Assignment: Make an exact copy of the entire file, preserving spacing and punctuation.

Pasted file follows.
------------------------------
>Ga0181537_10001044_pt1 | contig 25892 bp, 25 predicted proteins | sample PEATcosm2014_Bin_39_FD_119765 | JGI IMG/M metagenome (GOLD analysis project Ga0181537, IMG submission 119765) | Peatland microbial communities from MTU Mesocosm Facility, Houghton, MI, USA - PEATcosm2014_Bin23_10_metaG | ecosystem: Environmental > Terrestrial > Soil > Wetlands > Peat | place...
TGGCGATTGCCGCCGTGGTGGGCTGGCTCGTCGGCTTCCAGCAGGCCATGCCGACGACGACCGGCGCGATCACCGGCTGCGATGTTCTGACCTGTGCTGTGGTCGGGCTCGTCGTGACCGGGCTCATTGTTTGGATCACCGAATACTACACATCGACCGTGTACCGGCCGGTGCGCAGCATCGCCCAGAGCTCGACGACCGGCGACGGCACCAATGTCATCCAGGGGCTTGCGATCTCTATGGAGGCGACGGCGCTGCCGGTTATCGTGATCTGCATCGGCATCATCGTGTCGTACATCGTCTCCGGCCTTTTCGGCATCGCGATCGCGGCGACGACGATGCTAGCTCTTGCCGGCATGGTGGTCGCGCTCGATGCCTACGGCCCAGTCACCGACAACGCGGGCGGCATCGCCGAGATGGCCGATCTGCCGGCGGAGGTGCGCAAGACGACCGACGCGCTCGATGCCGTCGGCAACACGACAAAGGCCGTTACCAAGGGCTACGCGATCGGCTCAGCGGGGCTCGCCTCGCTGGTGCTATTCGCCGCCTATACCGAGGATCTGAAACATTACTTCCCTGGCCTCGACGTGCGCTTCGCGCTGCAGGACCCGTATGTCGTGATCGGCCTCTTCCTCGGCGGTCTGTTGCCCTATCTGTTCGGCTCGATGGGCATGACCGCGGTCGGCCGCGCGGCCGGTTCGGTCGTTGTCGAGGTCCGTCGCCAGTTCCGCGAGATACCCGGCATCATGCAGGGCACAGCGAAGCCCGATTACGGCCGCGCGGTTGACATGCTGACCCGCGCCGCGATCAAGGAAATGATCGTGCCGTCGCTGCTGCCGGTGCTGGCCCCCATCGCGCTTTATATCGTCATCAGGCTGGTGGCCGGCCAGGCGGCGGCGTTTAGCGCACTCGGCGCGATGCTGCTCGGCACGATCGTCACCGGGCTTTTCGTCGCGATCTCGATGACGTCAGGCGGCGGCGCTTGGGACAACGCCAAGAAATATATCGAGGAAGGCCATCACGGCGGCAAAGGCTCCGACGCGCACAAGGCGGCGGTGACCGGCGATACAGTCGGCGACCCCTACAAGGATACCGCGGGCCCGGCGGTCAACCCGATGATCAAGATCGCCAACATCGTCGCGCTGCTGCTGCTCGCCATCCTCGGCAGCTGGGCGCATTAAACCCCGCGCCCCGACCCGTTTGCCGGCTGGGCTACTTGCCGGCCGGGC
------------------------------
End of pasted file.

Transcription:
>Ga0181537_10001044_pt1 | contig 25892 bp, 25 predicted proteins | sample PEATcosm2014_Bin_39_FD_119765 | JGI IMG/M metagenome (GOLD analysis project Ga0181537, IMG submission 119765) | Peatland microbial communities from MTU Mesocosm Facility, Houghton, MI, USA - PEATcosm2014_Bin23_10_metaG | ecosystem: Environmental > Terrestrial > Soil > Wetlands > Peat | place...
TGGCGATTGCCGCCGTGGTGGGCTGGCTCGTCGGCTTCCAGCAGGCCATGCCGACGACGACCGGCGCGATCACCGGCTGCGATGTTCTGACCTGTGCTGTGGTCGGGCTCGTCGTGACCGGGCTCATTGTTTGGATCACCGAATACTACACATCGACCGTGTACCGGCCGGTGCGCAGCATCGCCCAGAGCTCGACGACCGGCGACGGCACCAATGTCATCCAGGGGCTTGCGATCTCTATGGAGGCGACGGCGCTGCCGGTTATCGTGATCTGCATCGGCATCATCGTGTCGTACATCGTCTCCGGCCTTTTCGGCATCGCGATCGCGGCGACGACGATGCTAGCTCTTGCCGGCATGGTGGTCGCGCTCGATGCCTACGGCCCAGTCACCGACAACGCGGGCGGCATCGCCGAGATGGCCGATCTGCCGGCGGAGGTGCGCAAGACGACCGACGCGCTCGATGCCGTCGGCAACACGACAAAGGCCGTTACCAAGGGCTACGCGATCGGCTCAGCGGGGCTCGCCTCGCTGGTGCTATTCGCCGCCTATACCGAGGATCTGAAACATTACTTCCCTGGCCTCGACGTGCGCTTCGCGCTGCAGGACCCGTATGTCGTGATCGGCCTCTTCCTCGGCGGTCTGTTGCCCTATCTGTTCGGCTCGATGGGCATGACCGCGGTCGGCCGCGCGGCCGGTTCGGTCGTTGTCGAGGTCCGTCGCCAGTTCCGCGAGATACCCGGCATCATGCAGGGCACAGCGAAGCCCGATTACGGCCGCGCGGTTGACATGCTGACCCGCGCCGCGATCAAGGAAATGATCGTGCCGTCGCTGCTGCCGGTGCTGGCCCCCATCGCGCTTTATATCGTCATCAGGCTGGTGGCCGGCCAGGCGGCGGCGTTTAGCGCACTCGGCGCGATGCTGCTCGGCACGATCGTCACCGGGCTTTTCGTCGCGATCTCGATGACGTCAGGCGGCGGCGCTTGGGACAACGCCAAGAAATATATCGAGGAAGGCCATCACGGCGGCAAAGGCTCCGACGCGCACAAGGCGGCGGTGACCGGCGATACAGTCGGCGACCCCTACAAGGATACCGCGGGCCCGGCGGTCAACCCGATGATCAAGATCGCCAACATCGTCGCGCTGCTGCTGCTCGCCATCCTCGGCAGCTGGGCGCATTAAACCCCGCGCCCCGACCCGTTTGCCGGCTGGGCTACTTGCCGGCCGGGC